Trains versus Planes

By | Category: Travel rumblings

Some days ago I wrote that I couldn’t remember the last time we had such a good weather forecast for an Easter holiday. It has turned out that this has been the warmest Easter since 1949. So many of us have been out and about making the most of it. Car mostly, but for longer journeys the train has been the answer. The number of people heading out of Paddington on Thursday night to the west country or out of Kings Cross or Euston to the north gave witness to that but was this the best way to go?
Last week Oliver Smith in the Daily Telegraph ran a story about how the fares on half of our most popular routes were cheaper by air than they were by train. It pointed out that this was despite massive increases in APD and fuel increases to boot. On April 8th they rang around to check fares for travel three days later and then two and a half months later on June 27th. They used the National Rail website for train fares and Skyscanner for air. The differences were surprising. Compare two routes, London to Glasgow and Bristol to Glasgow. For the fare in three days’ time to Glasgow by rail was £82 by plane from London and £100 from Bristol. The train equivalents were £114.70 and £146.40. For travel on 27th June the air fare from London was £30 and from Bristol, £57. But by train, the price was £66 from London and £98.50 from Bristol. I would have expected that the train fare would have been cheaper some 10 weeks away but on these routes, air still won. Why? After all, we as the state subsidise the railways and don’t subsidise air travel (except on certain “social routes” such as in the highlands of Scotland and the air route from North to South Wales.)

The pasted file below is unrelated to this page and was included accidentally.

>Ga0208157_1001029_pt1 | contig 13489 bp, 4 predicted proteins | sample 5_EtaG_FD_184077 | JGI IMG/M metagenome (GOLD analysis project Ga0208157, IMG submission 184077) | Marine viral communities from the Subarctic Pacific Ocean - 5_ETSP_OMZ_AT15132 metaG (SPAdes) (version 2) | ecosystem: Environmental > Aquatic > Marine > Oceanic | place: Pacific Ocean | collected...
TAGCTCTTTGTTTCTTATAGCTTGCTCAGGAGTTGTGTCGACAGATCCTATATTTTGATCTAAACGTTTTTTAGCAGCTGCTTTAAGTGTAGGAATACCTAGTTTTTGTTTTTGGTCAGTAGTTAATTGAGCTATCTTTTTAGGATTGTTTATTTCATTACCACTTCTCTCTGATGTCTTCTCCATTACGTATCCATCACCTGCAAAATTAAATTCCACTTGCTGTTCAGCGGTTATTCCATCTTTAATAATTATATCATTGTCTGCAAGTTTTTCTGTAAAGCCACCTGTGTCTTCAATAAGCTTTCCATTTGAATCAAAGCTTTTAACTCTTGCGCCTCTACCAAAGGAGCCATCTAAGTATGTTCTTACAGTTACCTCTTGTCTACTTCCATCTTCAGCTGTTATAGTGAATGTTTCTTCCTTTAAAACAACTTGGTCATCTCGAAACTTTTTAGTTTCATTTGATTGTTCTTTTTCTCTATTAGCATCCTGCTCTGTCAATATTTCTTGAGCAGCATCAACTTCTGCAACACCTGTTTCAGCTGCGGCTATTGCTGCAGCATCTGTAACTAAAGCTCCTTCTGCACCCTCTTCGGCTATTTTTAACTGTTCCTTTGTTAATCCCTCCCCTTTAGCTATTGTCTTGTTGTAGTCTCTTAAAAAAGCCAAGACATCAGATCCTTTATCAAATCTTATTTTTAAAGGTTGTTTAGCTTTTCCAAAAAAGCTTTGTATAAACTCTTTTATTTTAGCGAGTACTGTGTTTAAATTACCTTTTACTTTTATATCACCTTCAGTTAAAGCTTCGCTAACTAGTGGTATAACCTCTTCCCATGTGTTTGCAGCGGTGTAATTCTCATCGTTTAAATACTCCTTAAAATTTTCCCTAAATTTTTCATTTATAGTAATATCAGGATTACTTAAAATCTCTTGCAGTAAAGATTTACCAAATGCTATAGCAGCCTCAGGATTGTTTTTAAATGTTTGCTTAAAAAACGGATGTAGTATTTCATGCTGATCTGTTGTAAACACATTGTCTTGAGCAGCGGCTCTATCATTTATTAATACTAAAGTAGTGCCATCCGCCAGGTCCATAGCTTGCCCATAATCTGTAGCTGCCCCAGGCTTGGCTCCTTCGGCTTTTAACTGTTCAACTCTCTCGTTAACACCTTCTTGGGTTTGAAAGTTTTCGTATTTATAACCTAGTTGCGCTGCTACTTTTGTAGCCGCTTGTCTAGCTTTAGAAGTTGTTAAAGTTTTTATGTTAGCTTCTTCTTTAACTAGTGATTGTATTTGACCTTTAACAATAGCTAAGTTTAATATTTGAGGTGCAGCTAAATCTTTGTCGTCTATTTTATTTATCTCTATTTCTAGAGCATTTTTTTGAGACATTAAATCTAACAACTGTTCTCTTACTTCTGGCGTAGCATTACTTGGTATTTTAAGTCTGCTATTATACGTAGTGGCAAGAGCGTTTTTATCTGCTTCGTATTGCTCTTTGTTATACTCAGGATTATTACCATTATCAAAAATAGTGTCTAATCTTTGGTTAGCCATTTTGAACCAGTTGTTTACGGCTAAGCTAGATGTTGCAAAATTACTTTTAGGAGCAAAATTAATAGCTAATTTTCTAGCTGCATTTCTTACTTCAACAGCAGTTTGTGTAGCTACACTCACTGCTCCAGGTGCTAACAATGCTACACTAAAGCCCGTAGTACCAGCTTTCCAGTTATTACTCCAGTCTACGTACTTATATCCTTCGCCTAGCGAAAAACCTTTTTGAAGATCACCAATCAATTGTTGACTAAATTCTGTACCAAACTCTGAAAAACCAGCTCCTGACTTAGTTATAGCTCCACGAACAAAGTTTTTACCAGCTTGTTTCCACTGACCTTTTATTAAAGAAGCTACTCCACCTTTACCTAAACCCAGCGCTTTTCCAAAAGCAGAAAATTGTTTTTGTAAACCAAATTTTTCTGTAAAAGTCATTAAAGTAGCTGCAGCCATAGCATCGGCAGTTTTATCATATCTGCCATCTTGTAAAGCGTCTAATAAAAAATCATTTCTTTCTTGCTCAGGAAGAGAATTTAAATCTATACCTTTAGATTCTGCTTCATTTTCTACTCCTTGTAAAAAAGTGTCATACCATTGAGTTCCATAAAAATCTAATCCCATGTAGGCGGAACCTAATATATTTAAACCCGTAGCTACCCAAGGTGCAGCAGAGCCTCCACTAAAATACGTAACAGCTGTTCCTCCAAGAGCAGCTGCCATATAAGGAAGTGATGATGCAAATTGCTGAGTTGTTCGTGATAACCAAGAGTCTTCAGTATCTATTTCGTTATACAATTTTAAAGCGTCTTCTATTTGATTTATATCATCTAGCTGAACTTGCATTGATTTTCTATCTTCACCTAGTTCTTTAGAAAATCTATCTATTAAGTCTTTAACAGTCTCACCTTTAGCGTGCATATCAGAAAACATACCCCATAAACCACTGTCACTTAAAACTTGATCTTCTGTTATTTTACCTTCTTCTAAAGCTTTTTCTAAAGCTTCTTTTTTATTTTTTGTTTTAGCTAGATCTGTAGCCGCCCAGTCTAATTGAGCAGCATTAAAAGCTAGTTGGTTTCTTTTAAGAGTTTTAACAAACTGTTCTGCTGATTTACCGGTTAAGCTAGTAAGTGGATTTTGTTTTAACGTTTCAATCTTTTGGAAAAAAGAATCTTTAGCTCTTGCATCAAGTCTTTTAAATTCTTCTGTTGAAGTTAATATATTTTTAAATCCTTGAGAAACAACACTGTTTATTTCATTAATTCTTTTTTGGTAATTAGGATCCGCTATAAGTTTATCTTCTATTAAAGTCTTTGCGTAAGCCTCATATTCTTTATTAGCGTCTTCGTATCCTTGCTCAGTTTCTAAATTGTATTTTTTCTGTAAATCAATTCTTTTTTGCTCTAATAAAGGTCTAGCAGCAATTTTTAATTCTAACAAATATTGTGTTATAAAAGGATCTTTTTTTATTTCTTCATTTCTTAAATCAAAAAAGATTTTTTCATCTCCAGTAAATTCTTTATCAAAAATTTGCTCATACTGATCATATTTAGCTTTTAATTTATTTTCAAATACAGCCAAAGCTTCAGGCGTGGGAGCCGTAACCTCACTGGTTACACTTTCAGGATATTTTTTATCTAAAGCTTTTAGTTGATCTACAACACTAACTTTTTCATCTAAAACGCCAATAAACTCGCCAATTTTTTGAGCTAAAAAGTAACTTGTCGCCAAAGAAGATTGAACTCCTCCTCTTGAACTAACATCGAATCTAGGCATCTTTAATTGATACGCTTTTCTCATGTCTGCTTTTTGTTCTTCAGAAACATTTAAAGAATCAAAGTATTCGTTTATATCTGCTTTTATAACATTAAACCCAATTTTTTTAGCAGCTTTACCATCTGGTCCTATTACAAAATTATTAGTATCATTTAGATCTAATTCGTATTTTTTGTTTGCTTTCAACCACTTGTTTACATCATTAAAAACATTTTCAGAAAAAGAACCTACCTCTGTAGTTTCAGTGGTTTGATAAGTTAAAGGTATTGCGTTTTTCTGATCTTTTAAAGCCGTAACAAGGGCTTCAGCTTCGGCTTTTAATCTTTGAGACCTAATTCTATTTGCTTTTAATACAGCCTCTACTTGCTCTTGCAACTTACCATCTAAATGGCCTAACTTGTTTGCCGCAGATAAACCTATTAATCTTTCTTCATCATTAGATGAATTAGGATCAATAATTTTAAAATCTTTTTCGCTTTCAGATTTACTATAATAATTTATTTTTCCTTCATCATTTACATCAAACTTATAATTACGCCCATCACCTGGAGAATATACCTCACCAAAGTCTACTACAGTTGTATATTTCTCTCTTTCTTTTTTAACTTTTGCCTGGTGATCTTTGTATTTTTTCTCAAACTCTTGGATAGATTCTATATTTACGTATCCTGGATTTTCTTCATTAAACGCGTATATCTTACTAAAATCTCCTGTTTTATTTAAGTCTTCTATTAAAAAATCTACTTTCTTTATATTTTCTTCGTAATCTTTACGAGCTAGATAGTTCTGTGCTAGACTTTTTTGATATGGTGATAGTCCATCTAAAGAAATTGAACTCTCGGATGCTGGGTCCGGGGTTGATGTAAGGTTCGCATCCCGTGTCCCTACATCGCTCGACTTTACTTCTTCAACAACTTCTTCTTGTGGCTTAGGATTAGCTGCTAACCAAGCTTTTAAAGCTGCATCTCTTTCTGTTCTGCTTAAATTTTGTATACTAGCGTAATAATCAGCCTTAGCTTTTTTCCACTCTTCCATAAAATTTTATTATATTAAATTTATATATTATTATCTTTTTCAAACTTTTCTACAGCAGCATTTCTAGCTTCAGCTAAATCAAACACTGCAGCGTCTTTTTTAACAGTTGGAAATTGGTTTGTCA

Usually, in studies like this, fares for travel the day after or close to that are always pricier and the further away you can book the cheaper they become. But to find a disparity like this makes a number of questions come to mind which neither the spokespeople from Passenger Focus nor Which? Travel addressed. If rail is more expensive should we hand the running of the railways to Michael O’Leary who runs Ryanair or Carolyn McCall who runs easyJet in order to cut prices or at least remove the £3.7 billion subsidy we give just to Network rail? Should major stations be expanded into huge retail centres so that retail sales can subsidise the cost of the stations and the rail infrastructure? Is competition an issue? Getting to Glasgow from London means using Virgin Trains or a slower East Coast train service via Edinburgh. From Bristol, its Cross Country and Virgin. But from Bristol the only direct air service is easyJet. From London you have BA, easyjet and bmi. So it appears competition, at least on the Bristol route, is not an issue? easyJet still offers a better price despite having a monopoly service.
The question remains. Why, given its subsidy, is rail often more expensive than air when we want to travel?

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